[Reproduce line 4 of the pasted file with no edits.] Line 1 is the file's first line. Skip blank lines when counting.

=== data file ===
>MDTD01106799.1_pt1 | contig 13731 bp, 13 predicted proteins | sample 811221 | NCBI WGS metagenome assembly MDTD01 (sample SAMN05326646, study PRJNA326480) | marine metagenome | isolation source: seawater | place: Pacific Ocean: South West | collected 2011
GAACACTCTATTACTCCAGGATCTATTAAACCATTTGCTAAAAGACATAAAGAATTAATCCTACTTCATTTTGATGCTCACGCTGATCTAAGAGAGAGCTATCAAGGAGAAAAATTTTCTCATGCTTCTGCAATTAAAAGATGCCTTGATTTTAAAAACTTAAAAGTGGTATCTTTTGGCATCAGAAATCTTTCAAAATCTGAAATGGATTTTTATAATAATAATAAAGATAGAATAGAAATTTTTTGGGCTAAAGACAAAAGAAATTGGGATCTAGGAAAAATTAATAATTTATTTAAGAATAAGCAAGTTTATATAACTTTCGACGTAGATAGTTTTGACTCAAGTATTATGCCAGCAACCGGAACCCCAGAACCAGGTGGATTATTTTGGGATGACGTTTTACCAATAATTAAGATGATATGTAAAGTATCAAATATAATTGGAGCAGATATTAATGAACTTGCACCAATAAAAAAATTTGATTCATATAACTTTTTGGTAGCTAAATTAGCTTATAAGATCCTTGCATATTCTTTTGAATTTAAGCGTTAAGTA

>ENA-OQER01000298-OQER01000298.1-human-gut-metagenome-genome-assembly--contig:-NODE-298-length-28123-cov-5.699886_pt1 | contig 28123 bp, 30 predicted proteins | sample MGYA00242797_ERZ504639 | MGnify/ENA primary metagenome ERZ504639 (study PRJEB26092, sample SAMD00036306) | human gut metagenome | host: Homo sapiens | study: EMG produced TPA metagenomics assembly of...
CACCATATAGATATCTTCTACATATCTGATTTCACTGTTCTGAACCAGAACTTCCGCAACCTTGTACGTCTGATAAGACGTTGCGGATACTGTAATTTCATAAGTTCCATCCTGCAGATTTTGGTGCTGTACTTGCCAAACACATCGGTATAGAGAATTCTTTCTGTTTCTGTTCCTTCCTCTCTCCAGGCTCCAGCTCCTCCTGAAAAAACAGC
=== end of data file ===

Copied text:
CACCATATAGATATCTTCTACATATCTGATTTCACTGTTCTGAACCAGAACTTCCGCAACCTTGTACGTCTGATAAGACGTTGCGGATACTGTAATTTCATAAGTTCCATCCTGCAGATTTTGGTGCTGTACTTGCCAAACACATCGGTATAGAGAATTCTTTCTGTTTCTGTTCCTTCCTCTCTCCAGGCTCCAGCTCCTCCTGAAAAAACAGC